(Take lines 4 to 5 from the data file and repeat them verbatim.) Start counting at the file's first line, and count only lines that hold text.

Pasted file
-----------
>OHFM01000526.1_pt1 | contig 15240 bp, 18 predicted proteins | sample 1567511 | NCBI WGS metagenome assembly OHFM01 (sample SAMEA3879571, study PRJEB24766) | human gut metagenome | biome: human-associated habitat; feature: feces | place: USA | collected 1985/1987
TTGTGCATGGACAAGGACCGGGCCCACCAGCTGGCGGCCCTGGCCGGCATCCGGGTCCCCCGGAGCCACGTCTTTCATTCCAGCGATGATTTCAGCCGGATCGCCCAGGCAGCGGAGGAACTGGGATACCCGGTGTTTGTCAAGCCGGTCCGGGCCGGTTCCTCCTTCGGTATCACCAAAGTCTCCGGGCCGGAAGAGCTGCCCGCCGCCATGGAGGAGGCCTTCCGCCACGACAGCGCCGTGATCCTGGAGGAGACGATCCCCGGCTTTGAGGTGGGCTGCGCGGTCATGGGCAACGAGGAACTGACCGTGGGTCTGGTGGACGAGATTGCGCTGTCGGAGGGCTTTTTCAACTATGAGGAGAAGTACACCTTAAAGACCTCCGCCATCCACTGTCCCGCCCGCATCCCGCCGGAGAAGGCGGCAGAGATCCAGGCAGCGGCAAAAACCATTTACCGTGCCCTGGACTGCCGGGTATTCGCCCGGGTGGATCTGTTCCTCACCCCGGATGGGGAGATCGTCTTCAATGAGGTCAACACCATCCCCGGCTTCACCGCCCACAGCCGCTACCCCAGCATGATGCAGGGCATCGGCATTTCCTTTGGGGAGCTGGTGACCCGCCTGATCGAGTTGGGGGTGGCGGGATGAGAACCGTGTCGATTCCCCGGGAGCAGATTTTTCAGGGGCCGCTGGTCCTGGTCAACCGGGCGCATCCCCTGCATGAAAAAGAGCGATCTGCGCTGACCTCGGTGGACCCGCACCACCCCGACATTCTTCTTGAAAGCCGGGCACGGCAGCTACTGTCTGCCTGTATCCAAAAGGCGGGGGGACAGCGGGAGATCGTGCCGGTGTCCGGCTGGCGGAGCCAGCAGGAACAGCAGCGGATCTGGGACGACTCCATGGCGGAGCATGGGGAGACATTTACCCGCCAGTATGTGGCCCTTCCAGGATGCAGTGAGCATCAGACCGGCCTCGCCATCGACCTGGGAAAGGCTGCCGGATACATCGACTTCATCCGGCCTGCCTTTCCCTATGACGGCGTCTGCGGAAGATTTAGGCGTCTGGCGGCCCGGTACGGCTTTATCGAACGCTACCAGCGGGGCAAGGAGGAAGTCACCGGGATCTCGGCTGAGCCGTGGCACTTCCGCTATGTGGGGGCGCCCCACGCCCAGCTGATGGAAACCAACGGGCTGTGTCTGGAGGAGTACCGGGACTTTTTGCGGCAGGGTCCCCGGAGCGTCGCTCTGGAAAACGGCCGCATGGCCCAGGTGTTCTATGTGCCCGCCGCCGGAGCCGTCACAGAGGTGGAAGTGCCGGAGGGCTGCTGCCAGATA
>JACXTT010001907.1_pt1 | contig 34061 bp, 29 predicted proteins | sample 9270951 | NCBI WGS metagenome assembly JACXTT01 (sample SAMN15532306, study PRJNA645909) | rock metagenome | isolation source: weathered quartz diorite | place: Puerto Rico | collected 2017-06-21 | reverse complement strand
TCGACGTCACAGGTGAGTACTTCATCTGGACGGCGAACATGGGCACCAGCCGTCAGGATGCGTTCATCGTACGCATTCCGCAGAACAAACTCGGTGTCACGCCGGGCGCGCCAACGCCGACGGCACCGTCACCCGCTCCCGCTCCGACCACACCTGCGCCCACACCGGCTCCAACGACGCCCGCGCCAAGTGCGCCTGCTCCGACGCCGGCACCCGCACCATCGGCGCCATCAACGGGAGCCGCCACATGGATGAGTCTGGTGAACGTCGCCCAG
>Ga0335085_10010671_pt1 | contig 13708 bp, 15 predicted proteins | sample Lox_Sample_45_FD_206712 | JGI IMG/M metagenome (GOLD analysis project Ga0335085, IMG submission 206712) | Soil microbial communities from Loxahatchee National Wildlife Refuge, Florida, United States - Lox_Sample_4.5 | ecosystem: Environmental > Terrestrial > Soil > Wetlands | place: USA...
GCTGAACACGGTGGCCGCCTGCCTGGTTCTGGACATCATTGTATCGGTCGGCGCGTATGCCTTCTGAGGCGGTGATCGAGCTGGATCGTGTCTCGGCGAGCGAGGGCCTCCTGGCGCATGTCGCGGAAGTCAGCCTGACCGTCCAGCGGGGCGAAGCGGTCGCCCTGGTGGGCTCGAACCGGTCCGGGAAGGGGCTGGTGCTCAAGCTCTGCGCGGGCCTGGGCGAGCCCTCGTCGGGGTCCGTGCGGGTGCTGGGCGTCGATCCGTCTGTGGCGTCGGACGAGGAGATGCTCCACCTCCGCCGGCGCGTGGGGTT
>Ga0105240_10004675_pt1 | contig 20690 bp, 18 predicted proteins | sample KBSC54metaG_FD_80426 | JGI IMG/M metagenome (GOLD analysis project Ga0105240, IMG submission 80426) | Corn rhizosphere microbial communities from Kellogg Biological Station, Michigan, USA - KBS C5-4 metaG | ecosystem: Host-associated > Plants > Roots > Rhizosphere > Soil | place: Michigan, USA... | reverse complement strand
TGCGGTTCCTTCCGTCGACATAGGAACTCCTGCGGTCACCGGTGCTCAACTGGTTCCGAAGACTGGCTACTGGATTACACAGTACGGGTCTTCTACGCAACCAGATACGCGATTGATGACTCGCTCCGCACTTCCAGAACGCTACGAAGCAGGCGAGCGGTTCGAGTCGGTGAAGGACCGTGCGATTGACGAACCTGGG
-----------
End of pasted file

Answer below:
TCGACGTCACAGGTGAGTACTTCATCTGGACGGCGAACATGGGCACCAGCCGTCAGGATGCGTTCATCGTACGCATTCCGCAGAACAAACTCGGTGTCACGCCGGGCGCGCCAACGCCGACGGCACCGTCACCCGCTCCCGCTCCGACCACACCTGCGCCCACACCGGCTCCAACGACGCCCGCGCCAAGTGCGCCTGCTCCGACGCCGGCACCCGCACCATCGGCGCCATCAACGGGAGCCGCCACATGGATGAGTCTGGTGAACGTCGCCCAG
>Ga0335085_10010671_pt1 | contig 13708 bp, 15 predicted proteins | sample Lox_Sample_45_FD_206712 | JGI IMG/M metagenome (GOLD analysis project Ga0335085, IMG submission 206712) | Soil microbial communities from Loxahatchee National Wildlife Refuge, Florida, United States - Lox_Sample_4.5 | ecosystem: Environmental > Terrestrial > Soil > Wetlands | place: USA...